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Title: Electrical Activity of Intragrain Defects in Polycrystalline Silicon Layers Obtained by Aluminum-Induced Crystallization and Epitaxy

Abstract

No abstract prepared.

Authors:
; ; ; ; ; ; ;
Publication Date:
Research Org.:
National Renewable Energy Lab. (NREL), Golden, CO (United States)
Sponsoring Org.:
USDOE
OSTI Identifier:
907990
DOE Contract Number:
AC36-99-GO10337
Resource Type:
Journal Article
Resource Relation:
Journal Name: Applied Physics Letters; Journal Volume: 90; Journal Issue: 9, 2007; Related Information: Article No. 092103
Country of Publication:
United States
Language:
English
Subject:
14 SOLAR ENERGY; 36 MATERIALS SCIENCE; CRYSTALLIZATION; DEFECTS; EPITAXY; SILICON; Solar Energy - Photovoltaics

Citation Formats

Van Gestel, D., Romero, M. J., Gordon, I., Carnel, L., D'Haen, J., Beaucarne, G., Al-Jassim, M., and Poortmans, J.. Electrical Activity of Intragrain Defects in Polycrystalline Silicon Layers Obtained by Aluminum-Induced Crystallization and Epitaxy. United States: N. p., 2007. Web. doi:10.1063/1.2709643.
Van Gestel, D., Romero, M. J., Gordon, I., Carnel, L., D'Haen, J., Beaucarne, G., Al-Jassim, M., & Poortmans, J.. Electrical Activity of Intragrain Defects in Polycrystalline Silicon Layers Obtained by Aluminum-Induced Crystallization and Epitaxy. United States. doi:10.1063/1.2709643.
Van Gestel, D., Romero, M. J., Gordon, I., Carnel, L., D'Haen, J., Beaucarne, G., Al-Jassim, M., and Poortmans, J.. Mon . "Electrical Activity of Intragrain Defects in Polycrystalline Silicon Layers Obtained by Aluminum-Induced Crystallization and Epitaxy". United States. doi:10.1063/1.2709643.
@article{osti_907990,
title = {Electrical Activity of Intragrain Defects in Polycrystalline Silicon Layers Obtained by Aluminum-Induced Crystallization and Epitaxy},
author = {Van Gestel, D. and Romero, M. J. and Gordon, I. and Carnel, L. and D'Haen, J. and Beaucarne, G. and Al-Jassim, M. and Poortmans, J.},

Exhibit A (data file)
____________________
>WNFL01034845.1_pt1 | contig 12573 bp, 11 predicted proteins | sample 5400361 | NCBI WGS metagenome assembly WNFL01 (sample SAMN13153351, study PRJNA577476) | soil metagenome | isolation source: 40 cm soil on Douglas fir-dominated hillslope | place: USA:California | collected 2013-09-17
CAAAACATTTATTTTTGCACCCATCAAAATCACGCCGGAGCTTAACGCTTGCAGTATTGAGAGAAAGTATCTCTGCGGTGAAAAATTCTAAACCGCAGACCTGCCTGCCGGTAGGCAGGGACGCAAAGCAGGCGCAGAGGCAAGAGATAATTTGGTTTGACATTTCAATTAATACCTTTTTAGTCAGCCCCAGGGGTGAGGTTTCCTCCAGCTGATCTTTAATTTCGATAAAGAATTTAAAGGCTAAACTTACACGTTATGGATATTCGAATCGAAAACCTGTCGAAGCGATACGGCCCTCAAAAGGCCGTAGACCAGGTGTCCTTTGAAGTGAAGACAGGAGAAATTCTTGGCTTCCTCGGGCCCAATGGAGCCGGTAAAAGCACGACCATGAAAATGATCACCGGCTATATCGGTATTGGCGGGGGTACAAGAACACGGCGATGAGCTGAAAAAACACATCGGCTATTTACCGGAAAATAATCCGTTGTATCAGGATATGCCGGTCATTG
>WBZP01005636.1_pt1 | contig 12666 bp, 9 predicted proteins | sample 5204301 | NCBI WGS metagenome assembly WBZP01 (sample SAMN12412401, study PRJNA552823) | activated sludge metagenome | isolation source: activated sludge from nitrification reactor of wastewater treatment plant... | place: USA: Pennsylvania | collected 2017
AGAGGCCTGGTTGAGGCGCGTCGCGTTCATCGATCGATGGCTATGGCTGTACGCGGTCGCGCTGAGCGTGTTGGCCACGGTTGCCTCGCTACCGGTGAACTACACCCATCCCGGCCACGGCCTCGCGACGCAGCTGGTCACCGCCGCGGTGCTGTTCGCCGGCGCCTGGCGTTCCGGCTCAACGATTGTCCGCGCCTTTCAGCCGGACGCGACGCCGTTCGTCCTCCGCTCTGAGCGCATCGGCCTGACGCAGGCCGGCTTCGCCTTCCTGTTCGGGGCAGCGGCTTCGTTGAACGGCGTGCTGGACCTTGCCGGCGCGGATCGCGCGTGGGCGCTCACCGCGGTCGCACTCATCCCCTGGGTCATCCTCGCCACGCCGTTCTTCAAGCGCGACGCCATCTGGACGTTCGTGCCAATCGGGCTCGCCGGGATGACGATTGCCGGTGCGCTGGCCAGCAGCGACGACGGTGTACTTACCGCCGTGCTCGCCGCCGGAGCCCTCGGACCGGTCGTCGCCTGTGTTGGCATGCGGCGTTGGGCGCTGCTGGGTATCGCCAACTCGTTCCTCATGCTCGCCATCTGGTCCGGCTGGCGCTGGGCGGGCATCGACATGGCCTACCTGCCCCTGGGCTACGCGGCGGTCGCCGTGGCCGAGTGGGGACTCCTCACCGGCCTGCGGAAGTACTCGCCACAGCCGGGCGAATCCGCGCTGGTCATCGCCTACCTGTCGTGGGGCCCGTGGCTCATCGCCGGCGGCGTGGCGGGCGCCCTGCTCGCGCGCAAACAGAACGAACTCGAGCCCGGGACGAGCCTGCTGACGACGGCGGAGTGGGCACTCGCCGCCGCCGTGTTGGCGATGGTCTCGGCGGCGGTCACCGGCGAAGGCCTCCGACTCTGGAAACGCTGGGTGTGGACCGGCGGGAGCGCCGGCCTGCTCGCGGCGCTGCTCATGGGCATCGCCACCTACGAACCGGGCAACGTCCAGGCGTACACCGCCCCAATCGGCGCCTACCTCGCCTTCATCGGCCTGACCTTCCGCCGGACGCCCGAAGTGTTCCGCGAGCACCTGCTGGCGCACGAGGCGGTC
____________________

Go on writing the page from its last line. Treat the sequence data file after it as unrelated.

abstractNote = {No abstract prepared.},
doi = {10.1063/1.2709643},
journal = {Applied Physics Letters},
number = 9, 2007,
volume = 90,
place = {United States},
year = {Mon Jan 01 00:00:00 EST 2007},
month = {Mon Jan 01 00:00:00 EST 2007}
}
  • The origin of intragrain defects in polycrystalline silicon films grown by ion-assisted deposition (IAD) on aluminum-induced crystallization seed layers on glass is investigated. The microstructure of these polycrystalline Si films is bimodal, with near defect-free regions of (001) orientation along the growth direction and highly defective regions containing smaller grains of (111) orientation. In the defective regions, the dominant structural defects are twins in the seed layer and stacking faults in the IAD-grown epitaxial layer, both lying on (111) planes. The stacking faults originate at the seed layer surface due to surface imperfections, indicating that the quality of the seedmore » layer surface plays an important role for the quality of the epitaxial Si film. We find a clear correlation between the structural crystal quality and defect-related radiative transitions at sub-bandgap wavelengths. Two dominant defect levels ({approx} 0.20 eV and {approx} 0.29 eV below the conduction band edge) are observed and identified as impurity-related.« less
  • We propose a low-temperature laser annealing method of a underwater laser annealing (WLA) for polycrystalline silicon (poly-Si) films. We performed crystallization to poly-Si films by laser irradiation in flowing deionized-water where KrF excimer laser was used for annealing. We demonstrated that the maximum value of maximum grain size of WLA samples was 1.5 {mu}m, and that of the average grain size was 2.8 times larger than that of conventional laser annealing in air (LA) samples. Moreover, WLA forms poly-Si films which show lower conductivity and larger carrier life time attributed to fewer electrical defects as compared to LA poly-Si films.